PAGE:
FOXBOROUGH, Mass. - You again!
Ray versus Tom.
Tom versus Ray.
Oh yeah, the Ravens and Patriots, along for the ride. Ray Lewis' last ride, one Tom Brady hopes to cut short on Sunday in the AFC championship game.
A year after a brutal last-minute loss in Foxborough, Baltimore is back, looking for a reversal of fortune and a spot in the Super Bowl for the first time since winning it in 2001. If the Ravens fall again, Lewis' superb 17-year career as the NFL's best linebacker of his era will end as he retires.
Brady, the most successful quarterback of his time, has no thoughts of retirement - or of failing to make his sixth Super Bowl in the last dozen seasons.
That Lewis and Brady will bring a mutual admiration society to Gillette Stadium adds some flattery to what has become an intense rivalry.
"Both sides understand the game of football," Lewis said. "There have been some great, great rivalries and we have one of those going on with New England now."
Adds Brady: "It's really a pleasure to play against him. He's really been so consistent over the years and durable and tough. He's so instinctive."
At the forefront in this rematch, naturally, is Brady, who has won three NFL titles and would be only the second player to reach six Super Bowls by leading New England (13-4) past Baltimore (12-6). And there's Lewis, the most dominant inside linebacker the league has seen since the heyday of Mike Singletary.
Brady is all about composure, accuracy and even sophistication. Lewis brings aggression, ferocity and mayhem to the field.
An odd couple, indeed, but one that appreciates the attributes of the other.
"He doesn't give up hardly any plays, makes a ton of tackles," Brady said of the 37-year-old Lewis, who missed 10 games with a right triceps injury, but has been a tackling machine in the postseason.
No one can be more amped-up for this opportunity than Lewis. No one, of course, raises his teammates to a more fevered pitch than Lewis.
But what the Ravens need Sunday is discipline to go with the fervor. Otherwise, Brady will pick them apart.
For all the energy and clutch plays Baltimore's defense has made since Lewis returned, it remains vulnerable because its three biggest stars - Lewis, safety Ed Reed, outside LB Terrell Suggs - are aging and not nearly 100 percent healthy.
There's also the exhaustion factor: The Ravens have played one more postseason game than the Patriots, and went into the sixth period last week at Denver.
The leaders of those teams, Brady and Lewis, aren't exactly one-man bands. Indeed, Brady seems to make everyone into a star - witness third-string running back Shane Vereen's three touchdowns against Houston - and Lewis isn't the best Raven on defense right now, end Paul Kruger is.
Baltimore must deal with Wes Welker and Aaron Hernandez, Brady's top targets - star tight end Rob Gronkowski is out with a broken left arm - and 1,000-yard rusher Stevan Ridley. The Ravens need to find a way to penetrate a line that yielded only 27 sacks, second in the AFC.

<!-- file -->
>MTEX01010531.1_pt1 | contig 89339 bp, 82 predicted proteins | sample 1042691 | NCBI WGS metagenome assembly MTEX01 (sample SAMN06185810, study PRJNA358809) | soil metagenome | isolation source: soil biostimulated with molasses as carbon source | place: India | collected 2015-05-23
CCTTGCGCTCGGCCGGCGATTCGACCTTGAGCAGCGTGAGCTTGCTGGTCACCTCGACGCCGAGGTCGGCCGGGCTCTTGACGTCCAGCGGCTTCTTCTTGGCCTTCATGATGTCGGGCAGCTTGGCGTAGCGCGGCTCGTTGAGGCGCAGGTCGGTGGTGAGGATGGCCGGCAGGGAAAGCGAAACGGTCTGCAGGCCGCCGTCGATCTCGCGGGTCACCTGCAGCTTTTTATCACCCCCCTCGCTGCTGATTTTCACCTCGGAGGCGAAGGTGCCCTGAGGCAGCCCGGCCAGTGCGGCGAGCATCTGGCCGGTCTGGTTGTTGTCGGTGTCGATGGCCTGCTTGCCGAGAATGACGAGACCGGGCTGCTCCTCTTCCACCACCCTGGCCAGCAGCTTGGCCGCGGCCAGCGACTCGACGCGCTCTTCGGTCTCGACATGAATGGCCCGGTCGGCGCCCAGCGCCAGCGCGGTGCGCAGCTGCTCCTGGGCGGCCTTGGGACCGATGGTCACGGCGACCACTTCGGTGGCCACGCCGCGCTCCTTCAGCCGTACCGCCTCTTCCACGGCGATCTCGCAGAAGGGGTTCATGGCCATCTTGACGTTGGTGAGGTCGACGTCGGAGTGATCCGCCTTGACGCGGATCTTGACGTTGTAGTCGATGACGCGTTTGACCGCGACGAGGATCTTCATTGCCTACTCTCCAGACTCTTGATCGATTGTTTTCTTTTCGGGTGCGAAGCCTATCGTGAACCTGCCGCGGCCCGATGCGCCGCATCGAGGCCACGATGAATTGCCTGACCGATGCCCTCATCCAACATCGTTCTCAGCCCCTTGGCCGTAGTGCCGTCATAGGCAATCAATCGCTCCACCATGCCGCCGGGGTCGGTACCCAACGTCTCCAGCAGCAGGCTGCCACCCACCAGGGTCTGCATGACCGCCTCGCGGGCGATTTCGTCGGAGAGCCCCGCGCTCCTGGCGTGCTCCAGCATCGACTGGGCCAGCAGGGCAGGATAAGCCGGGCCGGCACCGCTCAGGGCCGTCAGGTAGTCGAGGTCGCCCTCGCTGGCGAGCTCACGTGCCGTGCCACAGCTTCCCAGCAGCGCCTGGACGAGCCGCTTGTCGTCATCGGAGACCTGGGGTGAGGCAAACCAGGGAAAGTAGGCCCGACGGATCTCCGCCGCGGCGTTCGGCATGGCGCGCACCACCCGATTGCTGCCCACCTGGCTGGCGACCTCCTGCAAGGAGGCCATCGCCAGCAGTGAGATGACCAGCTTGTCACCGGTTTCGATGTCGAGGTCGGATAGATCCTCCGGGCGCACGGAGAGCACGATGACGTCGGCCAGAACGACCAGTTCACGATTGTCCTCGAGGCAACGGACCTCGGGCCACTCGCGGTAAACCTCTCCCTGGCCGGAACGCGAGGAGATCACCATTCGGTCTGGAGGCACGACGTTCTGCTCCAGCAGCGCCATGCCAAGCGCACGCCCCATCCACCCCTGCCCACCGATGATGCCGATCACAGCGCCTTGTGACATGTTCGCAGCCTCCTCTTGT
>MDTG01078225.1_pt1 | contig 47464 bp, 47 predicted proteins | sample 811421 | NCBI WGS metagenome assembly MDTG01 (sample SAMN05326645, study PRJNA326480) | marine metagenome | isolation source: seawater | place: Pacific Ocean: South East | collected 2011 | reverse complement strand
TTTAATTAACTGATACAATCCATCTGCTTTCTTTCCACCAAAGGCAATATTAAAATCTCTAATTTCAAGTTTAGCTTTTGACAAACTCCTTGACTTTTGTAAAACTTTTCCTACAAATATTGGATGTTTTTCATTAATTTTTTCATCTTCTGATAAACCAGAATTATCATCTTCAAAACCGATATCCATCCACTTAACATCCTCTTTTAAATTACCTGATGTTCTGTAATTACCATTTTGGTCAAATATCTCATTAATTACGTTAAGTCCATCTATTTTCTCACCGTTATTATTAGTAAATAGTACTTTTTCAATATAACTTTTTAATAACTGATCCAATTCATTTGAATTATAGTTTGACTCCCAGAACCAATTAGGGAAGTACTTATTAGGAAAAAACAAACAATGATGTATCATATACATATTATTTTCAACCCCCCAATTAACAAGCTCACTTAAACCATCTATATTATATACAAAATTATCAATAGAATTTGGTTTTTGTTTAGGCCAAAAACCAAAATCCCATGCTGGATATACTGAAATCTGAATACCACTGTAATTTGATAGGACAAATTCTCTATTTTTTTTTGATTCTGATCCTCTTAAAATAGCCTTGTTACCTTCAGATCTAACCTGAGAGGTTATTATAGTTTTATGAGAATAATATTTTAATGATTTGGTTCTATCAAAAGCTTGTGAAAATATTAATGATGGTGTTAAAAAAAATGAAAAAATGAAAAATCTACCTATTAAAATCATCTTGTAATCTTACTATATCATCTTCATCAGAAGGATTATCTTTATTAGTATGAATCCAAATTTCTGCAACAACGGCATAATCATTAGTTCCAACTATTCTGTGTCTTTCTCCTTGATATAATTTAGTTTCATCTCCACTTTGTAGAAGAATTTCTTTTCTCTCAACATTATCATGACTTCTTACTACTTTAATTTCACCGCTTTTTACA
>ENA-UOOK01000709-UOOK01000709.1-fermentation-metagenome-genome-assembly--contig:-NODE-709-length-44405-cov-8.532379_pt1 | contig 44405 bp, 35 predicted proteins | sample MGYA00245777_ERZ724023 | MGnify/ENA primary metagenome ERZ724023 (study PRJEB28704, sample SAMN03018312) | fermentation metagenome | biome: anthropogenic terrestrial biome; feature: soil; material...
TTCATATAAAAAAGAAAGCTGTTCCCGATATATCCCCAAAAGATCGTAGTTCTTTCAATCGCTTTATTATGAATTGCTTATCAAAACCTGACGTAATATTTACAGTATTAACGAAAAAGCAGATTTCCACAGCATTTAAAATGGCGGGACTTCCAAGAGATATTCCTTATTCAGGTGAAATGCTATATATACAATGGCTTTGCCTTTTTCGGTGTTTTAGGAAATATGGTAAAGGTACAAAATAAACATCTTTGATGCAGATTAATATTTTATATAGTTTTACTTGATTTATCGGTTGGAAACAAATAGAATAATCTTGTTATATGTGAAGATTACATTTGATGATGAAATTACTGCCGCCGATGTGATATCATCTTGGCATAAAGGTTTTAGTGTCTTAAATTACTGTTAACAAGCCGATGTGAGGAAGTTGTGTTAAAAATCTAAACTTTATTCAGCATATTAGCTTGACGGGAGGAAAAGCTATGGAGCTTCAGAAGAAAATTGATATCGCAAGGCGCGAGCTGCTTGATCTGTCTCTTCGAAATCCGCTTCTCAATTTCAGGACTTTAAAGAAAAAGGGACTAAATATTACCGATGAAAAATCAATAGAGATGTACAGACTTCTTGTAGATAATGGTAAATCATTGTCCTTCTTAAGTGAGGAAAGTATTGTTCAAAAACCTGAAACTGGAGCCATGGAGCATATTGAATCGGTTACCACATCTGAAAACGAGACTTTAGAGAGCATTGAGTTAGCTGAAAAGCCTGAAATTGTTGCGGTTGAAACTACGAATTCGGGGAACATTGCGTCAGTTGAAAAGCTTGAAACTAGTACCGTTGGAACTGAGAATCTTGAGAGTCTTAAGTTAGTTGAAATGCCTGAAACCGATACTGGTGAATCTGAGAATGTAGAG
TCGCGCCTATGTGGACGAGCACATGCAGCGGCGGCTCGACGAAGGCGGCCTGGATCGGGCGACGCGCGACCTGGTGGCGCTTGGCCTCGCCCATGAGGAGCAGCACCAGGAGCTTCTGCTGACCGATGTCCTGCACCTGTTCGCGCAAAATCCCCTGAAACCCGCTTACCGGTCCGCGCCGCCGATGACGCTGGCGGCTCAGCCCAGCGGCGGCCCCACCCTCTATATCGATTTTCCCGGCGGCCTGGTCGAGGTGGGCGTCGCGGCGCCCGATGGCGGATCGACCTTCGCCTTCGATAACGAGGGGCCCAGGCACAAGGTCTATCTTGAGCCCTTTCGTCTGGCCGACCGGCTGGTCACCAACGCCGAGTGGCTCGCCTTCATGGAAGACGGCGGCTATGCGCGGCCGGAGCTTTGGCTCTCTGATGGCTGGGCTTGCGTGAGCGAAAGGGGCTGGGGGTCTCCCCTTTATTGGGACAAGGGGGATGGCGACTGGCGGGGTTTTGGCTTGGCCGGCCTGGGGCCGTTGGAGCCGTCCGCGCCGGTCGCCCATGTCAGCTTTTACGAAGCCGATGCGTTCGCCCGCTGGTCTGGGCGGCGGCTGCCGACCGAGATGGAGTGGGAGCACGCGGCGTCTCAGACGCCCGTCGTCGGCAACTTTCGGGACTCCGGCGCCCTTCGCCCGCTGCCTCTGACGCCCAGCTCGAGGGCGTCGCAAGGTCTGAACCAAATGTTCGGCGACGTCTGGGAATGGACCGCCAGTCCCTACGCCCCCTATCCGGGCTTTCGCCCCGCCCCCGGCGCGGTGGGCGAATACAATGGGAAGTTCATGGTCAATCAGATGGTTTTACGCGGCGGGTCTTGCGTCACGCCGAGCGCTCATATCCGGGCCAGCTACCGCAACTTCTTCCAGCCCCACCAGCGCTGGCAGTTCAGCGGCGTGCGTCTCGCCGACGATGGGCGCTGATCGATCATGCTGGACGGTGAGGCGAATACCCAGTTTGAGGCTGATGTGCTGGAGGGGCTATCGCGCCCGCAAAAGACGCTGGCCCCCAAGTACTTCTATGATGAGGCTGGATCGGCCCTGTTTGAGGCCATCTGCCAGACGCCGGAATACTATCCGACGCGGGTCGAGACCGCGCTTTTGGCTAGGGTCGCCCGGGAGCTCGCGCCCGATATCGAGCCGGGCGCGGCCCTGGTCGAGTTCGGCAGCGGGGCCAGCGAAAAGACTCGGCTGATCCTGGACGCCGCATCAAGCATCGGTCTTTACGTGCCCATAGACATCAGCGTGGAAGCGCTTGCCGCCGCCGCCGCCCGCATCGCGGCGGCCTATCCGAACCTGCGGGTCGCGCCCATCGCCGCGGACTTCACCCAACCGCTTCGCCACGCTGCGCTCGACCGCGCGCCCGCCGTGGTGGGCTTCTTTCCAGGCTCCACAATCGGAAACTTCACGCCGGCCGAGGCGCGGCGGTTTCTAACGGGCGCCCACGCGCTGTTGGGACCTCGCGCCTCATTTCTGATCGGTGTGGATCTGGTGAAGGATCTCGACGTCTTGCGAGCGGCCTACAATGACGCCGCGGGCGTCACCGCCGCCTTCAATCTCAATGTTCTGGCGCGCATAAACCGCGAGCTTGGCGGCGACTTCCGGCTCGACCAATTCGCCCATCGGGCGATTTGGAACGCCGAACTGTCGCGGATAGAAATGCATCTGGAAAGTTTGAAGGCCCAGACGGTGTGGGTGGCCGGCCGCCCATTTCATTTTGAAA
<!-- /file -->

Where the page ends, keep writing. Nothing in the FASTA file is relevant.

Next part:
It also must be remembered that Ravens QB Joe Flacco outplayed Brady in the 23-20 AFC championship defeat last January. Flacco and receivers Anquan Boldin, Torrey Smith and Jacoby Jones have been particularly dangerous on deep balls in this postseason.Original Print Headline: Brady, Lewis meet again
AFC Championship Records
Most points: 18, Larry Csonka, Miami vs. Oakland, 1973; Kenneth Davis, Buffalo vs. Los Angeles, 1990; Thurman Thomas, Buffalo vs. Kansas City, 1993.
Most touchdowns: 3, Larry Csonka, Miami vs. Oakland, 1973 and Kenneth Davis, Buffalo vs. Los Angeles, 1990; Thurman Thomas, Buffalo vs. Kansas City, 1993.
Most field goals: 5, Steve Christie, Buffalo vs. Miami, 1992; Adam Vinatieri, New England vs. Indianapolis, 2003.
Longest field goal: 51 yards, Pete Stoyanovich, Miami vs. Buffalo, 1992.
Most points after touchdown: 6, George Blair, San Diego vs. Boston, 1963; Uwe von Schamann, Miami vs. Pittsburgh, 1984; Scott Norwood, Buffalo vs. Los Angeles, 1990.
Most attempts: 33, Thurman Thomas, Buffalo vs. Kansas City, 1993.
Most yards gained: 206, Keith Lincoln, San Diego vs. Boston, 1963.
Most attempts: 54, Neil O'Donnell, Pittsburgh vs. San Diego, 1994.
Most completions: 32, Neil O'Donnell, Pittsburgh vs. San Diego, 1994.
Most yards gained: 421, Dan Marino, Miami vs. Pittsburgh, 1984.
Most touchdowns: 4, Dan Marino, Miami vs. Pittsburgh, 1984.
Most receptions: 11, Pierre Garcon, Indianapolis vs. New York, 2009.
Most yards: 190, Fred Biletnikoff, Oakland vs. New York, 1968.
Most touchdowns: 2, Don Maynard, New York vs. Oakland, 1968; Haven Moses, Denver vs. Oakland, 1977, Dave Casper, Oakland vs. Denver, 1977; Charlie Joiner, San Diego vs. Oakland, 1980; John Stallworth, Pittsburgh vs. Miami, 1984; Mark Duper, Miami vs. Pittsburgh, 1984; Brian Brennan, Cleveland vs. Denver, 1989; James Lofton, Buffalo vs. Los Angeles, 1990.
Most interceptions: 3, A.J. Duhe, Miami vs. New York, 1982; Ty Law, New England vs. Indianapolis, 2003.